Chart of the Month | The Shape of Inflation

October 24, 2022 |
2 minute read

The Consumer Price Index continues to surprise central bankers, commentators, and market participants alike.  The latest headline reading of 8.2 percent, which reflects year-over-year price increases for the month of September, confirmed what many had feared: Inflation is not falling as swiftly as predicted or hoped.

While the headline number decreased, core inflation (which strips out the volatile food and energy components) increased year-over-year and month-over-month. This suggests an increase in the rate of change of today’s inflationary pressures. This recent data has all but confirmed another 75-basis point increase of the key Fed Funds rate at the upcoming November FOMC meeting and has led market participants to begin to price in another 75-basis point hike in December.

Drivers have broadened across many components

A key takeaway from the recent inflation prints is that the drivers have shifted significantly throughout 2022. In 2021, many were quick to label inflation a story of post pandemic reopening and supply chain disruption. This brought considerable focus on categories such as airfares, hotels, and used cars & trucks. Also, the Russian Invasion of Ukraine caused turmoil in energy markets, which severely impacted the energy component of inflation. While those pressures have subsided over the past few months, the August and September inflation readings have shown increasing prices in services. It is now evident that price increases have become more broad-based amongst “stickier” categories that do not reprice as often as food or commodities, namely shelter and wages. The shelter component of CPI, Owner’s Equivalent Rent1 (OER), has increased by 6.7 percent since last September; the highest year-over-year reading since the inception of the component in January 1984. While house prices have begun to fall nationally, this will take time to reflect in the CPI, and a higher OER component will underpin high inflation in the coming months. As for the wage’s component, the Bureau of Labor Statistics recently reported that the average hourly earnings paid to employees has risen well above its long-term average of approximately 3 percent; currently hovering at the 5 percent level.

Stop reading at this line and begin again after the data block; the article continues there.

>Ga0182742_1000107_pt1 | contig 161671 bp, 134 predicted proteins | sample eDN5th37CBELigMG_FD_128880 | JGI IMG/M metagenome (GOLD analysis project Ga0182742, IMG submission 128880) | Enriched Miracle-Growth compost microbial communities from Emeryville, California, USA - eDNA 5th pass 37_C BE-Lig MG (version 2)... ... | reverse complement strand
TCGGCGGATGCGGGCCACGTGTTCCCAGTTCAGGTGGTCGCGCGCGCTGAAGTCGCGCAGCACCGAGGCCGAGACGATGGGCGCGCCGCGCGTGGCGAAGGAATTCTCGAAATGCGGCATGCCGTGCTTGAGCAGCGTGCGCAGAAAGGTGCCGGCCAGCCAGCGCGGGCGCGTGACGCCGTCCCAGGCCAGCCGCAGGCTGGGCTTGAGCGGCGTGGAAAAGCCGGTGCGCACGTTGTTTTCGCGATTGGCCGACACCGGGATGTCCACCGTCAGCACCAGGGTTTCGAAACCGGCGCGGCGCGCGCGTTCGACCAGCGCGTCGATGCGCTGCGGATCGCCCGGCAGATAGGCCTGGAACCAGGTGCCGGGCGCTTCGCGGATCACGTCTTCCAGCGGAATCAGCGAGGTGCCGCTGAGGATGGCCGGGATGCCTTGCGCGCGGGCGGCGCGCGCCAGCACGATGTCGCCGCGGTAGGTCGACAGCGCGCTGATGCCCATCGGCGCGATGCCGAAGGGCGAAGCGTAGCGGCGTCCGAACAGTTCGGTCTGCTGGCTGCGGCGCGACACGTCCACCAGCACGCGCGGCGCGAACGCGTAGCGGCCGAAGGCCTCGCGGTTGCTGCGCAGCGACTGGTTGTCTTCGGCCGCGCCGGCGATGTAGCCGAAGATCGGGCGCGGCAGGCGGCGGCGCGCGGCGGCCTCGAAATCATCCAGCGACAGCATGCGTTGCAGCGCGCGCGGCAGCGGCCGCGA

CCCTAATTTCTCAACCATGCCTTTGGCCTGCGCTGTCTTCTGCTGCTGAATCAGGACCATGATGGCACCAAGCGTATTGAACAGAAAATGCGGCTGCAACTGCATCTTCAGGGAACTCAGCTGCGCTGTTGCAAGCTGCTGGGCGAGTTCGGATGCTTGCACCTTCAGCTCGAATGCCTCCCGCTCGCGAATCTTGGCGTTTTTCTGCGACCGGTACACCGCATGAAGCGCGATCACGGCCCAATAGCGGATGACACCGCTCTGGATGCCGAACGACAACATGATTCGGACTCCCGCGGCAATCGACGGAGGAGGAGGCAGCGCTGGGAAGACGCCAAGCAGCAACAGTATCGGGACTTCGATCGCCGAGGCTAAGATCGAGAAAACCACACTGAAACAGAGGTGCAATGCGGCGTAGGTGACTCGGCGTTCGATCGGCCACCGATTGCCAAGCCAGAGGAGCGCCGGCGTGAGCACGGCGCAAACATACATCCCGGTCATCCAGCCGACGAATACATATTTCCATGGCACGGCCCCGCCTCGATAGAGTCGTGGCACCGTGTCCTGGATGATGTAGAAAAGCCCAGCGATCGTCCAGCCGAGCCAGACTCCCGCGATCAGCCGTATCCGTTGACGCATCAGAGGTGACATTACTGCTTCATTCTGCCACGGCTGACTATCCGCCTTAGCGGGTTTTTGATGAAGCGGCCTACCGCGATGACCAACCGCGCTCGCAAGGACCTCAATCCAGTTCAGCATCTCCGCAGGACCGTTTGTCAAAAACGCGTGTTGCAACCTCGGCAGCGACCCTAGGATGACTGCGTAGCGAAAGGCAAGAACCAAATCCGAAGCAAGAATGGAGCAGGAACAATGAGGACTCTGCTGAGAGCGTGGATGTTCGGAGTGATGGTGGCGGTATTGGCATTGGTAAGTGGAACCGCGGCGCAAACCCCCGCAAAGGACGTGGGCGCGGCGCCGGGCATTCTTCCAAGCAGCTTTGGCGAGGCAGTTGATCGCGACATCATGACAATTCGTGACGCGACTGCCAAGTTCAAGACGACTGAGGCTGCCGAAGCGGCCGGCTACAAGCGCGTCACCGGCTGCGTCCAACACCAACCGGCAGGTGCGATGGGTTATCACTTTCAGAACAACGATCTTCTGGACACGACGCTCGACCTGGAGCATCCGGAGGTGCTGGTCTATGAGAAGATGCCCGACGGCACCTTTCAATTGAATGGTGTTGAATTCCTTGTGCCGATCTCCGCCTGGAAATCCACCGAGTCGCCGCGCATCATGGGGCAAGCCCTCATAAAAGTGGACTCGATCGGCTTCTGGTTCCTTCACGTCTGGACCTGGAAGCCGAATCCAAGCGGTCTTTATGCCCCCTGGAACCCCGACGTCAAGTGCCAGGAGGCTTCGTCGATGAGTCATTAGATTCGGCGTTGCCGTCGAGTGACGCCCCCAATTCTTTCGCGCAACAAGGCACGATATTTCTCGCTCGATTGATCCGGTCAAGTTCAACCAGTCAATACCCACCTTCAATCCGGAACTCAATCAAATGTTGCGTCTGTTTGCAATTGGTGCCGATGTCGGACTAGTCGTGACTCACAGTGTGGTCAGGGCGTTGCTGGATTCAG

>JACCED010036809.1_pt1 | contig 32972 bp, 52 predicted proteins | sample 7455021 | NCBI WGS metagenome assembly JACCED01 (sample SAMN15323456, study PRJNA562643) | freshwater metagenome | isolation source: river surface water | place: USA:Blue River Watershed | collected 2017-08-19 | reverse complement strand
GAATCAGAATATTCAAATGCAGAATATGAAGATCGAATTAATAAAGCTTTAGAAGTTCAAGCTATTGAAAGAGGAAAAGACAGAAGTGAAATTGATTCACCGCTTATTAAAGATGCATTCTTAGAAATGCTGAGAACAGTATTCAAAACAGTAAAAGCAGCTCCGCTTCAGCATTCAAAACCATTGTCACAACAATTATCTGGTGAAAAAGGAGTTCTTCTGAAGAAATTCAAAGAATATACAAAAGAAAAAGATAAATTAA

Near-term pathways

To examine some of the potential outcomes of inflation into 2023, we forecasted CPI readings until mid-year assuming constant month-over-month growth of -0.2 percent, -0.1 percent, a flat 0 percent, 0.1 percent, and 0.2 percent. For context, the month-over-month readings for July, August, and September were 0.1 percent, 0.0 percent, and 0.4 percent, respectively. Most strikingly, inflation will take some months to slow to a tolerable level – around 2 percent – for consumers and the FOMC. Even if we have 0 percent month-over-month inflation through year-end (likely a best case-scenario), 2022 inflation will still be just under 6 percent and only break 2 percent by May of 2023 given the same assumption. A worse scenario would be 0.2 percent month-over-month growth, keeping inflation well above 2 percent midway through 2023. While we expect price pressures to slow throughout 2023, the process could be a lengthy one, especially if shelter and wage inflation continues. Resilient employment data has given FOMC officials the green light for aggressive contractionary rate policy, however, the speed at which the rate hikes can lead to a tolerable rate of inflation remains in question.


  1. Owner’s equivalent rent (OER), which seeks to quantify shelter as a unit of consumption, rather than a unit of investment. This is one of the reasons why OER tends to lag broader housing market movements and why booming house prices in 2021 did not reflect in the calculation at the time.
Cameron Dyer


Cameron Dyer


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